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France's highest court to rule on burkini ban

The decision, however, will not be about the legality of the ban. The decision, however, will not be about the legality of the ban. The judge will only rule on whether there is basis?enough to suspend the ban temporarily. Photograph: (Getty)

Agencies Paris, France Aug 25, 2016, 08.05 PM (IST)
France's highest administrative court will decide today whether to overturn the ban on wearing the burkini that has triggered controversy at home and abroad.

The Human Rights League and an anti-Islamophobia group are seeking to reverse a decision by the southern town of Villeneuve-Loubet, near Nice, to ban the Islamic swimsuit. The State Council began hearing their arguements yesterday. 

The ruling is due at 3.00 pm (1300 GMT) today. It is likely to set a precedent for around 30 French towns which have banned the burkini, mostly in the southeast. The decision, however, will not be about the legality of the ban.

The judge will only rule on whether there is basis enough to suspend the ban temporarily until a decision on its legality can be made.

The court will, therefore, consider two things: whether the town's decree banning the burkini is a flagrant violation of civil liberties, and if the harm caused is serious enough to immediately suspend it.

Nice denies 'undressing' claims 

The burkini bans have triggered a fierce debate in France and elsewhere about the wearing of the full-body swimsuit, women's rights and secularism.

 A court in the Riviera city of Nice upheld the ban this week.

Anger over the issue was further inflamed yesterday when photographs emerged in the media of police surrounding a woman in a headscarf on a Nice beach removing a long-sleeved top.

But the office of Nice's mayor denied that the woman had been forced to remove clothing, telling AFP she was showing police the swimsuit she was wearing under her top, over a pair of leggings, when the picture was taken.

The police issued her with a fine and she left the beach, the officials added.
 
Prime Minister Manuel Valls said he condemned any "stigmatisation" of Muslims, but maintained that the burkini was "a political sign of religious proselytising".

Prime Minister Manuel Valls said he condemned any "stigmatisation" of Muslims, but maintained that the burkini was "a political sign of religious proselytising".

"We are not at war with Islam... the French republic is welcoming (to Muslims), we are protecting them against discrimination," he told BFMTV.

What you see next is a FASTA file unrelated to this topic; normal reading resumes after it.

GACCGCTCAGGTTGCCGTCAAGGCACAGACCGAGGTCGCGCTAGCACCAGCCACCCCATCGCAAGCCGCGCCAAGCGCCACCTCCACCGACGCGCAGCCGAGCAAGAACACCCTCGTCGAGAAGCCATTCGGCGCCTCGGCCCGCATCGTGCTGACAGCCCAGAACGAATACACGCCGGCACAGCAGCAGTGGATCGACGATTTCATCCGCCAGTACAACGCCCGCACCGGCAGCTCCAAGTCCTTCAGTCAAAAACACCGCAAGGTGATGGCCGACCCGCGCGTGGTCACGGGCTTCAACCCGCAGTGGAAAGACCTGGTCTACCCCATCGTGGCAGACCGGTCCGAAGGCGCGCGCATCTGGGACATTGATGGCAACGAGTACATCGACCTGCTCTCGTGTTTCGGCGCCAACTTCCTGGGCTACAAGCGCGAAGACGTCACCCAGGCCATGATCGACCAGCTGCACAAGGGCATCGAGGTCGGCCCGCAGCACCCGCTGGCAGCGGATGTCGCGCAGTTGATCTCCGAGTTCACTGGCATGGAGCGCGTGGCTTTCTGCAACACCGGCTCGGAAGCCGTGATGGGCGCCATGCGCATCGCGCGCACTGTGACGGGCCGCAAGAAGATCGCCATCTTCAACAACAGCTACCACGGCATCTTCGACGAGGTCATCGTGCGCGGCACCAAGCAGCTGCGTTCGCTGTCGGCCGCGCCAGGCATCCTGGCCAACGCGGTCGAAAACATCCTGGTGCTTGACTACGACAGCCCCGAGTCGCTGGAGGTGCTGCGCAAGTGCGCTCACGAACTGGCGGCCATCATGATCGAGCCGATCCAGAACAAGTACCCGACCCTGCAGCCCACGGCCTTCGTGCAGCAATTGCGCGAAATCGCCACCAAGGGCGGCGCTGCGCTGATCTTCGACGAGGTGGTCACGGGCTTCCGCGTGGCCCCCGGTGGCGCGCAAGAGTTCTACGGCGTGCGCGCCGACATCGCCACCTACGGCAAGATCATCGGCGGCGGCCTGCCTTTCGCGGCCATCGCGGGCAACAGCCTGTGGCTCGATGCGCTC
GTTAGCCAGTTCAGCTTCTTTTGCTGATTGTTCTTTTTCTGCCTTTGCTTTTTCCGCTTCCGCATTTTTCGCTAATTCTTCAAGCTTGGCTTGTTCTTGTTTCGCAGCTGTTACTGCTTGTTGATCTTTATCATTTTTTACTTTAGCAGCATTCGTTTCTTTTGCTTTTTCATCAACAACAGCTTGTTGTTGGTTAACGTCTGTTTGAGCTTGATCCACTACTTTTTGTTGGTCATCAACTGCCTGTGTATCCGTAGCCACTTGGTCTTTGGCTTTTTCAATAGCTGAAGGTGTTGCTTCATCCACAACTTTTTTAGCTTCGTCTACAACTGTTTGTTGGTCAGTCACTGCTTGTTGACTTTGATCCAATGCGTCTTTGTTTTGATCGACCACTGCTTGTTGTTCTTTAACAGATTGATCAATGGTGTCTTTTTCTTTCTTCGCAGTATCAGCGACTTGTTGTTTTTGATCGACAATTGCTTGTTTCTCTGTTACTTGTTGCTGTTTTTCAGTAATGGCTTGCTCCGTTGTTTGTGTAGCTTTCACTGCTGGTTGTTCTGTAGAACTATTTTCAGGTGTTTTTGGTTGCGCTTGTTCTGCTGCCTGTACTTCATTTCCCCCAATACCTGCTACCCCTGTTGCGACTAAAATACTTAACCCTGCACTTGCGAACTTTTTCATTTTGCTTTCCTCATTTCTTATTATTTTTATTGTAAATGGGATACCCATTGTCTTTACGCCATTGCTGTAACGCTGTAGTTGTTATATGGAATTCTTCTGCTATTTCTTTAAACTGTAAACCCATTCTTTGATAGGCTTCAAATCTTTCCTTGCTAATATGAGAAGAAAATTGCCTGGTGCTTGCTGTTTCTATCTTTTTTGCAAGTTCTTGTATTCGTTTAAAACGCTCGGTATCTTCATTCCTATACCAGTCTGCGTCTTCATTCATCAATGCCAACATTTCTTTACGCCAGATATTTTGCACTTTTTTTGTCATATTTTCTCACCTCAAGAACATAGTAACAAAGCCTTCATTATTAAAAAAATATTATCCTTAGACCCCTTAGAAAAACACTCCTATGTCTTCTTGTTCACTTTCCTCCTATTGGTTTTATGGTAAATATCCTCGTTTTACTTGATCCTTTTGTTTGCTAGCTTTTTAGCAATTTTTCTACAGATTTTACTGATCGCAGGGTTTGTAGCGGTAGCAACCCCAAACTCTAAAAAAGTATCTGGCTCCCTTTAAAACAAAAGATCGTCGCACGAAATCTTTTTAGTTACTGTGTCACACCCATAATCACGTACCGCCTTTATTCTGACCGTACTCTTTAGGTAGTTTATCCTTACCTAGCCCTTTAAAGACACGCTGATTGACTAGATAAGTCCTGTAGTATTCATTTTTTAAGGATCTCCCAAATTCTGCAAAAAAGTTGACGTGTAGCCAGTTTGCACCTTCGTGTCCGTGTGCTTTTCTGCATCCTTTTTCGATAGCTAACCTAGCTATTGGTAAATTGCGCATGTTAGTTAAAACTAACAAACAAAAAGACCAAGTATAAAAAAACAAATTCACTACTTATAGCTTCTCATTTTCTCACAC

But in a sign of the divisions within the Socialist government on the issue, education minister Najat Vallaud-Belkacem said the "proliferation" of burkini bans "was not a welcome development".


'Neither provocation nor stigmatisation' 

President Francois Hollande made his first comment on the issue yesterday, saying life in France "supposes that everyone sticks to the rules and that there is neither provocation nor stigmatisation".

The former president, Nicolas Sarkozy, who this week launched his bid to regain the presidency, has described the burkini as a "provocation".

Vallaud-Belkacem, who is of Moroccan origin, took issue with the wording of the ban in Nice which linked the measure to the jihadist attack in the resort last month in which 86 people were killed.

"In my opinion, there is nothing to prove that there is a link between the terrorism of Daesh and what a woman wears on a beach," she said, using another term for Islamic State. But Valls contradicted his minister's claims, saying the bans were necessary to maintain "public order".

The administrative court in Nice ruled on Monday that the Villeneuve-Loubet ban was "necessary" to prevent public disorder after the truck attack in Nice and the murder of a Catholic priest by two jihadists in northern France.


'Burkini ban is racist'

The vague wording of the prohibitions has caused confusion, it seems.  The so-called burkini bans never actually mention the word burkini, although they are aimed at the garment which covers the hair but leaves the face visible and stretches down to the ankles.

Around 50 people held a protest outside the French embassy in London, recreating a beach and carrying placards saying "Burkini ban is racist".

Amnesty International called for the ban to be lifted immediately, saying it was "fuelled by and is fuelling prejudice and intolerance".

"These bans do nothing to increase public safety, but do a lot to promote public humiliation," said the group's Europe director John Dalhuisen.
 
I don't think anyone should tell women what they can and can't wear. Full stop."- London mayor Sadiq Khan

Apart from the incident featured in the photographs in Nice, a 34-year-old mother of two told AFP on Tuesday she had been fined on the beach in the resort of Cannes wearing leggings, a tunic and a headscarf.

"I was sitting on a beach with my family. I was wearing a classic headscarf. I had no intention of swimming," said the woman, who gave only her first name, Siam.

Anouar Kbibech, the head of the French Council of the Muslim Faith (CFCM), said he was "concerned over the direction the public debate is taking."

London mayor Sadiq Khan, the first Muslim mayor of a major Western capital, also condemned the bans as he visited Paris Thursday.

"I don't think anyone should tell women what they can and can't wear. Full stop," he told the London Evening Standard newspaper.


France firmly separates religion and public life and was the first European country to ban the wearing of the Islamic face veil in public in 2010.

(Wion with inputs from Agencies)
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